opinions or stories on labor doulas

Discussion in 'Pregnancy Help' started by twinkletwos, Mar 31, 2015.

  1. twinkletwos

    twinkletwos New Member

    Hi all. This is my first post (besides the roll call). I'm currently 21 weeks with di/di girls and my husband and I are discussing the pros and cons of contracting with a labor doula. I was hoping I could get people to share their stories with me as to why they went with a doula and what their experience was like before I decide for sure. My personal situation is the following:
    • live in the South, all family lives in the Midwest so absolutely no chance they will be able to get here in time for the birth as they all still work 
    • new to the area (less than a year when the twins are due) so not possible to ask for a close area friend to come act as support or advocate at birth as we don't have any
    • I was rushed to hospital several years ago from bleeding internally due to an ectopic pregnancy in fallopian tube 
    • husband's mother passed away from medical malpractice (hemorrhage) shortly after delivering him so it's likely the whole process is going to be traumatic for him regardless of how "easy" my delivery is
    I think my biggest hesitation is paying for a doula and then a situation arises in which she isn't able to be there (emergency c-section?) or isn't able to get there in time for the birth I guess. I'm currently staying at home and will continue to be home once the babies get here so we are on a tight budget as my husband is our sole breadwinner and (I don't really have to point this out on a twins forum) having twins the first time around with no prior baby gear to use is expensive! I think I'm just experiencing analysis paralysis. I would be grateful for any help!! Thanks everyone.  :)
  2. miss_bossy18

    miss_bossy18 Well-Known Member TS Moderator

    We hired a doula because our original plan was to birth with midwives. When we found out we were having twins, we decided to switch to OB care and hire a doula as the cost of out-of-pocket midwifery seemed too much at the time (hindsight is that I should have paid whatever was necessary to keep my midwives but that's a story for another day).

    My doula was amazing! She kept me calm and helped me remember that I was in charge of my own body throughout my pregnancy (I had a very difficult, untrusting relationship with my OB), during labor she seemed to read my mind and provide those things I needed most (sips of water, cool cloth while pushing) but that I couldn't express, when my husband had to go with my girls to the NICU after their birth, she stayed with me so I wasn't alone, she helped me with breastfeeding resources after their birth and visited the girls while they were in the NICU, she took photos of the birth and wrote a timeline for a keepsake. I loved her so much I became a doula myself! :)

    A few thoughts:
    - even if your doula isn't able to attend the birth, her support, encouragement, and care during pregnancy is invaluable. Doulas are sometimes able to attend cesarean births - it depends on the hospital, your care provider, and most importantly the anesthetist. If they can't get in the OR with you, they can often meet you as soon as you're in recovery and help with initial breastfeeding. As for a fast labor, that may happen. A good doula will detail in her contract what happens in that situation, as well as what situations would result in a refund, or extra postpartum support hours, etc.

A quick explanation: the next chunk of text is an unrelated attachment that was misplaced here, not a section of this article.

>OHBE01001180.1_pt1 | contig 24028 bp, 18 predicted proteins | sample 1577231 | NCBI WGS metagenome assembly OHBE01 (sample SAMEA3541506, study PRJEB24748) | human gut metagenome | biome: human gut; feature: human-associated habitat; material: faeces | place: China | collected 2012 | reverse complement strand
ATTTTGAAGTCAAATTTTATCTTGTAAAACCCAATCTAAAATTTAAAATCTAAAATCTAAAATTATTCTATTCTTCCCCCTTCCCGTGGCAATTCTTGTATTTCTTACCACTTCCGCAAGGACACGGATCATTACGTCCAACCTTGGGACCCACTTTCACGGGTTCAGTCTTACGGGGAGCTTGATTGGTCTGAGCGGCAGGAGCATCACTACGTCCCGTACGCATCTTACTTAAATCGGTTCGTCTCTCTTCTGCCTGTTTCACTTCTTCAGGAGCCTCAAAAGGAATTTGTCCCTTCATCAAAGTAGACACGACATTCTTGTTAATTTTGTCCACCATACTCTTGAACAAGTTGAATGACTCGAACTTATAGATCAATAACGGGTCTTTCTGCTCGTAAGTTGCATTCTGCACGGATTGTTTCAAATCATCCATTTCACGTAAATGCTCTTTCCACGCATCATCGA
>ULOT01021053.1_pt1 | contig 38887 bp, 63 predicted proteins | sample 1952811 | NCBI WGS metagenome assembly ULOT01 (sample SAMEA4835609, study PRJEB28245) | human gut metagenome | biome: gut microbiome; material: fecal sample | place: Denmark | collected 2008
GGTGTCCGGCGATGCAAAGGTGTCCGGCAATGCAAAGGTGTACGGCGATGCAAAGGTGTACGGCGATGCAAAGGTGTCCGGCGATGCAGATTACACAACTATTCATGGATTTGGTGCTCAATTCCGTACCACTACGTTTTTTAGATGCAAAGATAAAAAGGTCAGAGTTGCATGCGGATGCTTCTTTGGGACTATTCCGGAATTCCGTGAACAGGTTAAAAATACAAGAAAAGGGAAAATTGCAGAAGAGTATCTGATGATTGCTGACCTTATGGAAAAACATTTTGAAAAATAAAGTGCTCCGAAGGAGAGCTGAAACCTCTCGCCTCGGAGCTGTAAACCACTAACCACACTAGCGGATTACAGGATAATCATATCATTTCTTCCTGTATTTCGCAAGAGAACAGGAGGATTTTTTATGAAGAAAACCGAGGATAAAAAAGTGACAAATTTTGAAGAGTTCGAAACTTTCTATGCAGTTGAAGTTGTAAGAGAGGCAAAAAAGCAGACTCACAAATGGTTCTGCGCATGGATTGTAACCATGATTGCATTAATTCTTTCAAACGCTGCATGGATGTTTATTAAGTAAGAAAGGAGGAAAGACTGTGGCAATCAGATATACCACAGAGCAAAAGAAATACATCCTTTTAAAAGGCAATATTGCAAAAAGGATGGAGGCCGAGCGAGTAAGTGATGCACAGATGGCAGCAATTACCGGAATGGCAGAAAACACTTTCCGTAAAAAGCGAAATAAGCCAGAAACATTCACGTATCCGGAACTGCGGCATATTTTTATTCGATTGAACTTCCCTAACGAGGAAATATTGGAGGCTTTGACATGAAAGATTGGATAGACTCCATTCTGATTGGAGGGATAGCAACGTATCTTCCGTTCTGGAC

- a doula isn't a luxury. They improve safety of mothers and babies, reduce the need for instrumental birth (forceps, vacuum, cesarean), reduce the need for pain medication, and improve mother's perceptions of their birth experiences. These effects are most pronounced when the doula is not an employee of the hospital and is not a friend or family member. You can read more on the science of it here: http://evidencebasedbirth.com/the-evidence-for-doulas/
    - there are lots of creative ways to help pay for a doula. Some insurance companies will cover the cost, you can add it to your registry, you can ask your doula if she'll accept a payment plan, or trade or barter for part of her fee. Google how to pay for a doula - there are tons of articles out there! :) And here's a good one on the breakdown of what goes into a doula's fee: http://www.jodithedoula.com/2012/08/19/whats-in-a-fee/

    Let me know if you have any other questions - I'd be happy to answer them.
  3. pretty girl

    pretty girl Well-Known Member

    Have you considered a student doula? I'm meeting with one tomorrow
  4. miss_bossy18

    miss_bossy18 Well-Known Member TS Moderator

    A doula working towards her certification or just starting out does sometimes offer a reduced rate, but I would still encourage you to find a way to pay her, at least for her costs. Her work and time are valuable.
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